Your Rights Working in Heat

Every employer or Person Conducting a Business or Undertaking (PCBU) has a duty of care to “ensure the health and safety of their workers and others at the workplace.” This includes ensuring that workers are not exposed to hazardous temperatures.

Between 2005 and 2014, 13 workers died in Australia from being exposed to ‘environmental heat’ – five were in Queensland including a 40-year-old.

As the temperature rises the body becomes less able to cope with the strain, serious health risks such as:

 Heat Cramps:  These are painful cramps in the legs and arm muscles, the back and the stomach. They are due in part to excessive loss of salt during sweating.

 Heat Rash:  Skin rashes over arms, shoulders and chest and behind the knee often associated with a tingling or prickly feeling are a sign of excessive heat exposure.

 Heat Exhaustion:  This happens when the body loses too much water too quickly. 

The blood pumped to the skin for cooling purposes depletes the brain of sufficient blood and this can cause fainting. The signs are heavy sweating (clammy skin), vomiting, paleness, dizziness, low temperature, tiredness and a weak pulse.

 Heat Stroke:  This occurs when the body is no longer able to control its internal temperature. Because sweating stops, a high fever results that can lead to damage to organs such as the brain, liver and kidneys.

If you or others are experiencing any of these symptoms you should seek medical advice. As the temperature rises, the likelihood of workers’ health suffering increases.

Hot temperatures cause discomfort and hazards such as:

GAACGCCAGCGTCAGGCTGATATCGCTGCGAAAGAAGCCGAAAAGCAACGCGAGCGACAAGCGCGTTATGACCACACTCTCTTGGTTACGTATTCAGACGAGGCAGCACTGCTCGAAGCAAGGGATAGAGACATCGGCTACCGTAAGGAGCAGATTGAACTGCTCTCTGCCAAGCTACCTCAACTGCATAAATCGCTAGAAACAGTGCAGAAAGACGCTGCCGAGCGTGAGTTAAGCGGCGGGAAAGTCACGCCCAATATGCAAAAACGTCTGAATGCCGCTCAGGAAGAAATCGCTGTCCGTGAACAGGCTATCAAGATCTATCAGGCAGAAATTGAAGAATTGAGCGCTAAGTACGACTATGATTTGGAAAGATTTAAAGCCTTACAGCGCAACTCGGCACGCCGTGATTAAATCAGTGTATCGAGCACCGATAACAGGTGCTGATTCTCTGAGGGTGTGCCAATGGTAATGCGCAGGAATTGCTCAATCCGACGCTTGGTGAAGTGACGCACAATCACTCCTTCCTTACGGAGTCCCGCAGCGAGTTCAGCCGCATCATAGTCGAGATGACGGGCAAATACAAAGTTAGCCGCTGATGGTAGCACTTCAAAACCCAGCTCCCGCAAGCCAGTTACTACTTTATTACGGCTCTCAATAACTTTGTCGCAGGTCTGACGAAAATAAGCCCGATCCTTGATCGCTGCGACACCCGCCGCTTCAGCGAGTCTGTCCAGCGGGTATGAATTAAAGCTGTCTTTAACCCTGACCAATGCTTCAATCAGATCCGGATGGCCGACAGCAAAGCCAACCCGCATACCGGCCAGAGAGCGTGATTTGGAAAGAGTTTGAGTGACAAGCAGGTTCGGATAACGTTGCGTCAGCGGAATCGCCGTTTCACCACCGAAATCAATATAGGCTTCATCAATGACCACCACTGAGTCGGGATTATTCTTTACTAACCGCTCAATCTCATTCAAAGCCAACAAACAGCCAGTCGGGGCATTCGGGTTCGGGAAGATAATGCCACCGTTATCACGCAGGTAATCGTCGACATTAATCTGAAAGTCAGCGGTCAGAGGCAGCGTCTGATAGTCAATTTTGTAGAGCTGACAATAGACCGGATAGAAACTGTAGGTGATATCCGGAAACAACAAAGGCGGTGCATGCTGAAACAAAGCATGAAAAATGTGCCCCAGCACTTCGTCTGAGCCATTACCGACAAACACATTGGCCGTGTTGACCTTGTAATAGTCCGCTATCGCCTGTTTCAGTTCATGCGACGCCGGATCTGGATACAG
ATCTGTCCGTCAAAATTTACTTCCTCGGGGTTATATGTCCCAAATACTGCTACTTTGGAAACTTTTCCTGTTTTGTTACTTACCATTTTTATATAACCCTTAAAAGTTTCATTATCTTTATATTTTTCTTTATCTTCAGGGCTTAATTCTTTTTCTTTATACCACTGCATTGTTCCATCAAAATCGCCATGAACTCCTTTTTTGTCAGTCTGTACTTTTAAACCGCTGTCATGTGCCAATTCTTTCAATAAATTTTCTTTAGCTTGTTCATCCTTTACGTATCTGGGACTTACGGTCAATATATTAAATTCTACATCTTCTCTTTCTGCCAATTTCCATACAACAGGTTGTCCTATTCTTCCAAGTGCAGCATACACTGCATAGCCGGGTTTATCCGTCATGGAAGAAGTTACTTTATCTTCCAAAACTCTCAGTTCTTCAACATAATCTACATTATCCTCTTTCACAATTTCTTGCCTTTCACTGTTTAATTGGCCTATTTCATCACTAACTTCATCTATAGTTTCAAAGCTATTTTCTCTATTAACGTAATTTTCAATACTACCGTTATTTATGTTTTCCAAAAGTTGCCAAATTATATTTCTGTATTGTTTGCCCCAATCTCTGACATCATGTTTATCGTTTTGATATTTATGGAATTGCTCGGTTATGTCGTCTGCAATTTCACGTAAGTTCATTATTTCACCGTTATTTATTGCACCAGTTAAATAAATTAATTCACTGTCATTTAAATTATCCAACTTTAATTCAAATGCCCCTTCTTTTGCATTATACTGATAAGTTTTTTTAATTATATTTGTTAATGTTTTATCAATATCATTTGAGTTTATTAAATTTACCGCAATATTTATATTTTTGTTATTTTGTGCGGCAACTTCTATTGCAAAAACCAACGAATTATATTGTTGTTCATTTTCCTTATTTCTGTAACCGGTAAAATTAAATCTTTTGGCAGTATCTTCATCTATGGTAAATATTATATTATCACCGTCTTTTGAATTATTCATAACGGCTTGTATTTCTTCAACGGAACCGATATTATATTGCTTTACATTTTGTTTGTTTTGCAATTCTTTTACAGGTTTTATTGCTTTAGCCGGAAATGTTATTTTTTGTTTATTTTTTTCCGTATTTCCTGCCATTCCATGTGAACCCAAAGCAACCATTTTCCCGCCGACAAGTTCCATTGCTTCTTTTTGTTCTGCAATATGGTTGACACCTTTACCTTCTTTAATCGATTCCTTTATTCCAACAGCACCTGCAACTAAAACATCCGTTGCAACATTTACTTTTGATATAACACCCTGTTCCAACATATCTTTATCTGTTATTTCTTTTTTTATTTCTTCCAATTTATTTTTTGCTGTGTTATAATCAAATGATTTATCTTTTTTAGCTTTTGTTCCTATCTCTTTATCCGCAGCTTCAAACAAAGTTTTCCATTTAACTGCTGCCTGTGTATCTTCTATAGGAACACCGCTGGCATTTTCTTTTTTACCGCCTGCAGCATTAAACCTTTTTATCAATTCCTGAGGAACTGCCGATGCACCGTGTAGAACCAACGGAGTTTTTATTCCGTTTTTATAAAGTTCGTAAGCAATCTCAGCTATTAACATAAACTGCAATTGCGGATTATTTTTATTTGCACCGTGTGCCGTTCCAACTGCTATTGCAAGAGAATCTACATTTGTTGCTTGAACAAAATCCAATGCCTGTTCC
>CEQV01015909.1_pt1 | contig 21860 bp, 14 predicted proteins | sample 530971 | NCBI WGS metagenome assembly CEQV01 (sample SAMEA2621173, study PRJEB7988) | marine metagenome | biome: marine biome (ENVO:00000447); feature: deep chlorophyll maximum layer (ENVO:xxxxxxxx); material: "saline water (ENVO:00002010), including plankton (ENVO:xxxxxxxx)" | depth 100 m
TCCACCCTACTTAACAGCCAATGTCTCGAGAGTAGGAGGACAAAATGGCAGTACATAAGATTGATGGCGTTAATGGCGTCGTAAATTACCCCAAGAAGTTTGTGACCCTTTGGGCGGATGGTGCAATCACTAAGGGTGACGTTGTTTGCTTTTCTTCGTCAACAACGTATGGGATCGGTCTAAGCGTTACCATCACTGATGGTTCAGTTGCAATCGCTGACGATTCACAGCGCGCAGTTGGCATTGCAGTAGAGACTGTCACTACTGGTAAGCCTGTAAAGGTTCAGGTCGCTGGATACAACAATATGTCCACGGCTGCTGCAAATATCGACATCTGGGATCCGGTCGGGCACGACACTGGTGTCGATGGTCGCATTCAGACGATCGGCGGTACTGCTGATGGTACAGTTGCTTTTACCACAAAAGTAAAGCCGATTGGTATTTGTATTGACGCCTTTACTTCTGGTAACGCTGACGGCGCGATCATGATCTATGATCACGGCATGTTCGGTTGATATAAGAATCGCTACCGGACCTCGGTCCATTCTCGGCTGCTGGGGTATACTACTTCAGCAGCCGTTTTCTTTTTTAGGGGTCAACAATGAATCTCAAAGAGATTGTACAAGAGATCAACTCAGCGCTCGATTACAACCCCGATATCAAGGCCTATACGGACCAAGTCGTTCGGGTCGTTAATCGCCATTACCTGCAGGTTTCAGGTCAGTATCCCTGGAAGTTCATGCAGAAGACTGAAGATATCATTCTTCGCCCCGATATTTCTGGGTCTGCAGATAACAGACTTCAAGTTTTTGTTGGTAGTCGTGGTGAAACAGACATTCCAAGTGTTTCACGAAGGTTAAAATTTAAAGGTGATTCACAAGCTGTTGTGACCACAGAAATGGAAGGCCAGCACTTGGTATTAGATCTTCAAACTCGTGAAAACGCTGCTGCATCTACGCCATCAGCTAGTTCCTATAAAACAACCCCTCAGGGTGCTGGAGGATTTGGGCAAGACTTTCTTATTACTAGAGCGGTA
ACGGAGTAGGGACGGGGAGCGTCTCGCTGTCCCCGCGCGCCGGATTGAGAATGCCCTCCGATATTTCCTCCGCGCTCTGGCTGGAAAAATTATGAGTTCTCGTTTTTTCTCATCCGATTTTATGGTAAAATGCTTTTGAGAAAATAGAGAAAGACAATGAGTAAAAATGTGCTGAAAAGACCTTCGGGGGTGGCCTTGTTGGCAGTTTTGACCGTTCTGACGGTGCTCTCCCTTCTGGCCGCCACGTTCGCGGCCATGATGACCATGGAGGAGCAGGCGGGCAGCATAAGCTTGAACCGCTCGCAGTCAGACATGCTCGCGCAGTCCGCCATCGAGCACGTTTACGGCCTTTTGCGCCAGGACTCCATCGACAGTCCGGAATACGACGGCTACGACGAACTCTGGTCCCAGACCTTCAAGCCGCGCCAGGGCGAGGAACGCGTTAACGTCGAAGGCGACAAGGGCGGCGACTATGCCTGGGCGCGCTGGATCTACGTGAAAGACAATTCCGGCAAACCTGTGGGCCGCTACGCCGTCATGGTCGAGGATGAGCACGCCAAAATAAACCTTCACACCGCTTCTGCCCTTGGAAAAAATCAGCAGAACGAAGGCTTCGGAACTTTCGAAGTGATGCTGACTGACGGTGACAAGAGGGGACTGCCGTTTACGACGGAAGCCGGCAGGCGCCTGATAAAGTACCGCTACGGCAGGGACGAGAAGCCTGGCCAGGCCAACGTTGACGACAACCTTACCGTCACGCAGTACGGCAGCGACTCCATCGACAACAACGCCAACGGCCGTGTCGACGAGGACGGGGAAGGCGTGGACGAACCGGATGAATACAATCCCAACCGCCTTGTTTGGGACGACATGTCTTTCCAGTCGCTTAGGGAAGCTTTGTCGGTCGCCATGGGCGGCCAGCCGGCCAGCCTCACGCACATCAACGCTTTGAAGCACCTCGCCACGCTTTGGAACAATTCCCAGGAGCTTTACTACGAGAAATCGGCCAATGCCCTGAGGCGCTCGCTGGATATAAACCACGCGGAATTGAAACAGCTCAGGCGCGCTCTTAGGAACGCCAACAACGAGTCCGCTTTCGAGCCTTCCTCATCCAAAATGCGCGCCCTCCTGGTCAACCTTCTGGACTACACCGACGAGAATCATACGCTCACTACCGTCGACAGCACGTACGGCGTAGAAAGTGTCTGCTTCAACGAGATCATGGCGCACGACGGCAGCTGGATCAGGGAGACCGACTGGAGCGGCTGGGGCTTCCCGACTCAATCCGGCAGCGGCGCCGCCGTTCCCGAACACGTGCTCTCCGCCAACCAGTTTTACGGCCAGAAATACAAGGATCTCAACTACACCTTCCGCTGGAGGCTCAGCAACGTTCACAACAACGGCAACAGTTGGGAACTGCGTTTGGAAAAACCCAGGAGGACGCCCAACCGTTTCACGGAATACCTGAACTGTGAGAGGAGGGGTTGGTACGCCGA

• reduced concentration (and increased likelihood of accidents)
  • increased discomfort in use of protective clothing and equipment
  • aggravation of effects of other hazards, e.g. noise
  • aggravation of pre-existing illnesses
  • heat stress, exhaustion and fainting.

Heat discomfort is felt at 30 degrees Celsius and all efforts should be taken by employers to keep temperatures below this level or to provide conditions for outdoor workers that help reduce the effects of seasonal hot conditions where the temperature exceeds 30 degrees.

 Both indoor and outdoor work measures to be taken should include:

avoiding work in areas where workers are exposed to heat

providing air-conditioned rest rooms

changing the rate of work e.g. taking longer

providing lighter alternative work

  • use of air-circulating fans
  • use of shade cloths
  • use of trees to shade buildings and outdoor areas
  • provision of constant supplies of cool drinking water.

When work cannot be re-scheduled or artificial cooling provided then a regime of rest breaks in cool areas with cool drinks is essential.

The temperatures for rest breaks will vary depending upon usual temperatures and whether workers are acclimatised.  To minimise the risks, the temperature needs to be constantly monitored.

Your industry/union may have different schedules than those below that consider the type of work and conditions for your workplaces. The below is a recommendation for workers where those arrangements are NOT in place.

 For parts of the country that are normally cooler  due to variable climate many workers are not acclimatised.

The effects of heat are more pronounced if the air quality is poor, for example due to smoke haze. When it is hot and there is smoke haze the body spends energy keeping itself cool and coping with
the effects of smoke haze. See ACTU Alert on Smoke Haze.

Some people may have physical or medical health conditions, making them more susceptible to
hot conditions.


Thirst is not a reliable guide for dehydration.  It’s essential to drink especially when working or exercising in the heat. Drink water, not energy or sports drinks. Urine that is light yellow is a good indication that you’re getting enough fluid.

 First Aid

If someone is suffering from heat stress they must immediately report to and be given first aid. This includes resting in cooler area, keeping the skin wet and fanning to improve evaporation and cooling of the skin.